meiny

or mein·ie

[mey-nee]
noun, plural mein·ies.
  1. Archaic. a group or suite of attendants, followers, dependents, etc.
  2. Scot. Archaic. a multitude; crowd.

Origin of meiny

1250–1300; Middle English meynee household < Old French meyne, mesnie, mesnede < Vulgar Latin *mānsiōnāta. See mansion, -ate1
Dictionary.com Unabridged Based on the Random House Unabridged Dictionary, © Random House, Inc. 2018

Examples from the Web for meiny

Historical Examples of meiny

  • Uta, the noble dame, and all her meiny mourned bitterly the stately man.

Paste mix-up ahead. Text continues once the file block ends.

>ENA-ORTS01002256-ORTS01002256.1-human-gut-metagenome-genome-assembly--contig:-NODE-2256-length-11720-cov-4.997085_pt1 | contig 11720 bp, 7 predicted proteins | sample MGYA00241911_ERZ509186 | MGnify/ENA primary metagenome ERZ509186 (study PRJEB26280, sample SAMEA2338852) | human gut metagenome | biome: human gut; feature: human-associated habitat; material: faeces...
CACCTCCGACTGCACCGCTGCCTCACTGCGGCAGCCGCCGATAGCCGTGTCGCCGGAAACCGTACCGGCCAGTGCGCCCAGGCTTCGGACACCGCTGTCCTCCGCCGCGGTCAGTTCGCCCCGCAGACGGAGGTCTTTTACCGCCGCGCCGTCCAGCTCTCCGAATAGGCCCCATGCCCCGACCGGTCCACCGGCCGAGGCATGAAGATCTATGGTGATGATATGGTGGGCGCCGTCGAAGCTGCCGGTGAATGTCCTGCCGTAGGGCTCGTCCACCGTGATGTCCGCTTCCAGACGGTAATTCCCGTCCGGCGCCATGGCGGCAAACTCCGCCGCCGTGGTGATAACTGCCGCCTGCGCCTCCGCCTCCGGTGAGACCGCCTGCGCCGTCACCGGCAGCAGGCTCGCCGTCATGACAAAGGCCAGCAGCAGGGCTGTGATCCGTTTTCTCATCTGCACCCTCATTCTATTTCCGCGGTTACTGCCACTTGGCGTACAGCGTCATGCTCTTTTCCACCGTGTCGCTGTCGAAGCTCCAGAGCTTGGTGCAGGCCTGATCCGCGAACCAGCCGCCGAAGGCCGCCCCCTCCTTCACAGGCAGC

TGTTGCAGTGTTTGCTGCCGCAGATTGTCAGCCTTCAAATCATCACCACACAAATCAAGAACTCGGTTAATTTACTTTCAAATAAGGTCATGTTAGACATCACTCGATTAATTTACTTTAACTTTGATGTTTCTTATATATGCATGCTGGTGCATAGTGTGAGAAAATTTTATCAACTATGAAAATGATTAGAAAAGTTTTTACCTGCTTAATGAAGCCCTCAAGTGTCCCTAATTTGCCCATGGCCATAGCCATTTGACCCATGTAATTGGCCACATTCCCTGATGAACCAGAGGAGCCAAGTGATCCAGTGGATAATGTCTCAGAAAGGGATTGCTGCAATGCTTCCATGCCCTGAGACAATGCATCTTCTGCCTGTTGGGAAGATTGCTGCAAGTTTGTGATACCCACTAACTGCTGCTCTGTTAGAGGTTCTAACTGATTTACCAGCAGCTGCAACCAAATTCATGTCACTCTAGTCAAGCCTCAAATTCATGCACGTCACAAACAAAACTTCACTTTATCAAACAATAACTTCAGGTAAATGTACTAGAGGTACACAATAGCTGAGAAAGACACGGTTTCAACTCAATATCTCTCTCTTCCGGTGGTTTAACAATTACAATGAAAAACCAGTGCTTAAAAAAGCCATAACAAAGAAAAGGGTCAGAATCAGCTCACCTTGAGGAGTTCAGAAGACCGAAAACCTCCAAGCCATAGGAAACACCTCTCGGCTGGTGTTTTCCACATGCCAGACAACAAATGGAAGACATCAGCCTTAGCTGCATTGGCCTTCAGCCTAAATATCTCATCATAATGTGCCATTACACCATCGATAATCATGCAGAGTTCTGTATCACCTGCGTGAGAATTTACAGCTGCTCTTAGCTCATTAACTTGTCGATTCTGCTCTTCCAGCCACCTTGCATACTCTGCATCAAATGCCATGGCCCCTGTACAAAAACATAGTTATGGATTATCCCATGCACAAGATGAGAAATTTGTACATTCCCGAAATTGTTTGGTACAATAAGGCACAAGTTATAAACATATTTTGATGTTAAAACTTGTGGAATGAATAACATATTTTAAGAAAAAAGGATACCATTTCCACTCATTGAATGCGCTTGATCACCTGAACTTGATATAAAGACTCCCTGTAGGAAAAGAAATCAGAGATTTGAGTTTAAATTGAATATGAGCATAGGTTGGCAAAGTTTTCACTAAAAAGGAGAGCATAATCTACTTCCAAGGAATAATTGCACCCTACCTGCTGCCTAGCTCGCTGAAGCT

• Then Kriemhild spied the margravine standing with her meiny.

  • Most lovingly Rudeger's daughter with her meiny went to welcome the queen.

  • Whether it were helm or buckler, 'twas all brought forth to them by their meiny.

  • Helca's meiny, that aforetime waited on their mistress, passed many a happy day thereafter at Kriemhild's side.


British Dictionary definitions for meiny

meiny

meinie

noun plural meinies obsolete
  1. a retinue or household
  2. Scot a crowd

Word Origin for meiny

C13: from Old French mesnie, from Vulgar Latin mansiōnāta (unattested), from Latin mansiō a lodging; see mansion
Collins English Dictionary - Complete & Unabridged 2012 Digital Edition © William Collins Sons & Co. Ltd. 1979, 1986 © HarperCollins Publishers 1998, 2000, 2003, 2005, 2006, 2007, 2009, 2012